After Campbell Taylor scored a 1470 on the SAT in March, the rising senior knew he was just 20 points shy of the score he needed to qualify for a top scholarship at Mississippi State University — his first-choice for college.
So the 17-year-old resolved to take the test again in June and spent the intervening months buried in SAT preparation books and working with tutors. Taylor awoke at 7:30 a.m. Wednesday and checked his latest score online. The results were disappointing: He received a 1400.
He missed one more question overall in June than in March but his score, he said, dropped precipitously. And in the math portion of the exam, he actually missed fewer questions but scored lower: Taylor said he got a 770 in March after missing five math questions but received a 720 in June after missing just three math questions.
Other high-achieving high school students faced the same conundrum when results of the June SAT were released earlier this week — their scores were lower than previous results, despite missing the same number of questions or even fewer. They’ve taken to Twitter and Reddit, arguing the scale used to score the June SAT was unfair and could jeopardize students’ scholarship or college admission prospects and may force many to pay another registration fee to retake the exam.
Taylor broadcast his gripe on Twitter, posting on Wednesday: “I, along with thousands of other high school students have been cheated out of a rightful SAT score given the College Board’s decision to harshly curve down the June 2018 SAT test. We deserve a true score and for our tests to be reconsidered under a FAIR scale.”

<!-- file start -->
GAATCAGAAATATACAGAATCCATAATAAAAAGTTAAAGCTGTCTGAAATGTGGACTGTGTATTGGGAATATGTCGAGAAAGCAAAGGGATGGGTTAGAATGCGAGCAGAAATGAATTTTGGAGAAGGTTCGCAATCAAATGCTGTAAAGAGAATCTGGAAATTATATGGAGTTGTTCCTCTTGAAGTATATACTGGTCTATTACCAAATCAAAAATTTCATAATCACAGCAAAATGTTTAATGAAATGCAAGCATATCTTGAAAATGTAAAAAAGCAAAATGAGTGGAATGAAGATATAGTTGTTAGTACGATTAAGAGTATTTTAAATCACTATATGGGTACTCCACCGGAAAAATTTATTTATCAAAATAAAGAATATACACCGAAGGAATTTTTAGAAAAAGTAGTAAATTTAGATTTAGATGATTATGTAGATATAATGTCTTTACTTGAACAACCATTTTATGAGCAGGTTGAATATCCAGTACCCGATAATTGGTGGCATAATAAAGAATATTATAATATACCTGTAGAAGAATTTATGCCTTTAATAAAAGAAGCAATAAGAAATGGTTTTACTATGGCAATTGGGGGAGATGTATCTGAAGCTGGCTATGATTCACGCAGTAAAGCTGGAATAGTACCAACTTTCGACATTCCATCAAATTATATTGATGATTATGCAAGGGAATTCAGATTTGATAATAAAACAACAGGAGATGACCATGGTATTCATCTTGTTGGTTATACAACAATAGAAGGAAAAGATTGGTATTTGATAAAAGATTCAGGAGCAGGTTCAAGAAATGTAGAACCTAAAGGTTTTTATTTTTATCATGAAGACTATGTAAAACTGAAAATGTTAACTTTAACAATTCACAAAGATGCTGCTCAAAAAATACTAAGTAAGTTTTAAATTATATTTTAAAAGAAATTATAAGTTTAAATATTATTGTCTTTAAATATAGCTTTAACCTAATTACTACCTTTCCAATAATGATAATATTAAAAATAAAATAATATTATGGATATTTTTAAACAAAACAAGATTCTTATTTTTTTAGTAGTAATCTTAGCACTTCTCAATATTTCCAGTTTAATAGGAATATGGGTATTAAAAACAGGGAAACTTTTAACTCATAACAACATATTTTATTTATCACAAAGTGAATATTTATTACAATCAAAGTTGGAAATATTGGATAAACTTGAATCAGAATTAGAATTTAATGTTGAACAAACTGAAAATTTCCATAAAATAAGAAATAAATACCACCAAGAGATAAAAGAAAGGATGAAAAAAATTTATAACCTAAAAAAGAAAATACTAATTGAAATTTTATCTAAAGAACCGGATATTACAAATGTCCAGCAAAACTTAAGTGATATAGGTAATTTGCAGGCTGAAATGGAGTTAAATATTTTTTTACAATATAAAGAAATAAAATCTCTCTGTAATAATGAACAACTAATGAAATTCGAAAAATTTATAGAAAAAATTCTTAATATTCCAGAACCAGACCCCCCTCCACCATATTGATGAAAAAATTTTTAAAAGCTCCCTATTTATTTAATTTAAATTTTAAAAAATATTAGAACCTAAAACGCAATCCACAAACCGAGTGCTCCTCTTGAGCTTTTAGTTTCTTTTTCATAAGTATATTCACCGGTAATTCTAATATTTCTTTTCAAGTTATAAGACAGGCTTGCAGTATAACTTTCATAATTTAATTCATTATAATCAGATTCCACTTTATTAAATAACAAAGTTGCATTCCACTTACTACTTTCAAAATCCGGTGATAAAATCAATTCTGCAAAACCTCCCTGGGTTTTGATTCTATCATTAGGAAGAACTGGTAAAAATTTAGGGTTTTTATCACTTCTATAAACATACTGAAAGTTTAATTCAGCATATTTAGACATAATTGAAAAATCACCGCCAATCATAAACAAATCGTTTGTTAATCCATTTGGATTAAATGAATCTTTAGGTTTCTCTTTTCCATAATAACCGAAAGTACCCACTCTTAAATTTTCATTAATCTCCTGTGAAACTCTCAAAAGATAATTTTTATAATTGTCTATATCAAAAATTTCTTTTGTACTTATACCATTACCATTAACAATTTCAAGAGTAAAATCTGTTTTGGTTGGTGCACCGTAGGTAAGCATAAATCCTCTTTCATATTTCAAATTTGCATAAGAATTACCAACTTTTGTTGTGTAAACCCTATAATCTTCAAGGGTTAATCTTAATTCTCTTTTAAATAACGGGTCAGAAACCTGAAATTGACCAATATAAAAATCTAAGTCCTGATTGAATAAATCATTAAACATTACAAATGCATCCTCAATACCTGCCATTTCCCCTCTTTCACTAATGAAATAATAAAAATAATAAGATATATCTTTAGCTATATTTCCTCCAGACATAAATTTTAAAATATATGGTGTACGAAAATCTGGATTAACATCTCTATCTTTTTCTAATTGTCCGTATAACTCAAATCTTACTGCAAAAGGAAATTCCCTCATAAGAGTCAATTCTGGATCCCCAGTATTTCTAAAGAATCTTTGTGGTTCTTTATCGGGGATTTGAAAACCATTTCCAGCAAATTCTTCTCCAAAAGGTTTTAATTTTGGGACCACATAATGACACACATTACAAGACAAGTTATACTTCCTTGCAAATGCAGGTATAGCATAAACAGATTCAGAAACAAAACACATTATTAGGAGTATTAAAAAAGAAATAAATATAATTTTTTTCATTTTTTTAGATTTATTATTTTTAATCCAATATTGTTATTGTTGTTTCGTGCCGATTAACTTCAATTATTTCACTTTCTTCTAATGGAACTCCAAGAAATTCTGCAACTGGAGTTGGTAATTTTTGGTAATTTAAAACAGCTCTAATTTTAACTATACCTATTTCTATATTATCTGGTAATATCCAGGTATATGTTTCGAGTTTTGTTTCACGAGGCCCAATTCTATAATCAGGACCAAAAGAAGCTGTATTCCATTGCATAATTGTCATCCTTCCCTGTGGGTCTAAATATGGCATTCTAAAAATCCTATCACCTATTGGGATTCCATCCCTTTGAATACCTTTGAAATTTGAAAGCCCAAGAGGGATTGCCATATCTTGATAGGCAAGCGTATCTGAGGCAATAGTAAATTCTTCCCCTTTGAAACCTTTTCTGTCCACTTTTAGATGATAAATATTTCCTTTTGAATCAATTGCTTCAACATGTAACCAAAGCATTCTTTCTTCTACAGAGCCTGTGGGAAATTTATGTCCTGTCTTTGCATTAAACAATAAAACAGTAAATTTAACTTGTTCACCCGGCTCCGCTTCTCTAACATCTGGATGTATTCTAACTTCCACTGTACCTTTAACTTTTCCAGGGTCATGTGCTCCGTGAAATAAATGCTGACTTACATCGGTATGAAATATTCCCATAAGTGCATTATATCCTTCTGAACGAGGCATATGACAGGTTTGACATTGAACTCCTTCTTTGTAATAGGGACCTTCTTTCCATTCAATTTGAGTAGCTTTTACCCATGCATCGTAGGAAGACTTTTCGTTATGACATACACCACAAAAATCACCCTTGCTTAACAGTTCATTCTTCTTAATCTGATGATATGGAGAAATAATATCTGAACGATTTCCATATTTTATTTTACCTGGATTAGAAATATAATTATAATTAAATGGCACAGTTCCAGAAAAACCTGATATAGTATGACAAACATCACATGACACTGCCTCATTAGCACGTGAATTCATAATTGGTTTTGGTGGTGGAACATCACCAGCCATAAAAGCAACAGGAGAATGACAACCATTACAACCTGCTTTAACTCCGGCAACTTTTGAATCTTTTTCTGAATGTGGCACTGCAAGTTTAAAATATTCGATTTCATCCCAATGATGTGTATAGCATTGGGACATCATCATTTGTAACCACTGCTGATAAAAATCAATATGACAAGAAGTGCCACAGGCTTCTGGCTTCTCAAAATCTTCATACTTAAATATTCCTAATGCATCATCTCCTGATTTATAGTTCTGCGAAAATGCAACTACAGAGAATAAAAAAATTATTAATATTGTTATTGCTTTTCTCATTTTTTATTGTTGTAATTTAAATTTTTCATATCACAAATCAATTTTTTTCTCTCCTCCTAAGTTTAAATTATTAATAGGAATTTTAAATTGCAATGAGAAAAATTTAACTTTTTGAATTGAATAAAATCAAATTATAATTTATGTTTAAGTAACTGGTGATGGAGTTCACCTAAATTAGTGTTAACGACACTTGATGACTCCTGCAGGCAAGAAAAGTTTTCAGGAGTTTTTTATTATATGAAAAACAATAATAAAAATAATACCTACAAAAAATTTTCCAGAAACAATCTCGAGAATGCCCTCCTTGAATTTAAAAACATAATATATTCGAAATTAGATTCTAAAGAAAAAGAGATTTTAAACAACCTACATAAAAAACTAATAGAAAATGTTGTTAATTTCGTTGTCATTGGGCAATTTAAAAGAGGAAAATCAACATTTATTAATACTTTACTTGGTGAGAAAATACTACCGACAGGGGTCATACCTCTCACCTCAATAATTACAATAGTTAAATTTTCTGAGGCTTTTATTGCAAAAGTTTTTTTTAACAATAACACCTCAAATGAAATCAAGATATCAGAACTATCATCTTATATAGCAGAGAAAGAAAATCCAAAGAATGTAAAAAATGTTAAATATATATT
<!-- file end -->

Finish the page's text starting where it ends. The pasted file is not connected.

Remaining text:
He closed with the hashtag: “rescoreJuneSAT.”
The College Board, which oversees the test, issued a statement addressing the furor: “We want to assure you that your scores are accurate. While we plan for consistency across administrations, on occasion there are some tests that can be easier or more difficult than usual.”
The company uses a statistical process called “equating” to try to ensure that a test taken one day can be compared to a test taken on another day. The number of questions a student correctly answers is matched to a scaled score, according to the College Board.
One wrong answer on a test given one day could equal two or three wrong answers on a more difficult version given another day, the company said.
But students argued the College Board should not have administered a test that varied so much in difficulty compared to other versions.
Marguerite Saunders, 17, said she answered 51 of 58 questions correctly on the math portion of the exam in March and received a 740. In June, she said she successfully answered 54 out of 58 questions and received a 700.
“It’s not the most accurate representation of my math ability and the whole reason people take the SAT is to have an accurate representation,” she said.
Saunders, a rising high school senior in the District, said she doesn’t disagree with the College Board’s use of equating but questioned “why they would release the test in the first place.”
Leslie Rives, a parent in Kennedale, Tex., said her son’s score dropped by 20 points in June — to 1390 — despite answering six more questions correctly than he did in March. Rives said her son, a rising senior, is now considering whether he’ll retake the test. He hoped that a higher score in June would boost his chances at more competitive schools, she said.
“It was so disheartening,” Rives said. “This one test could potentially just change this year of college admissions.”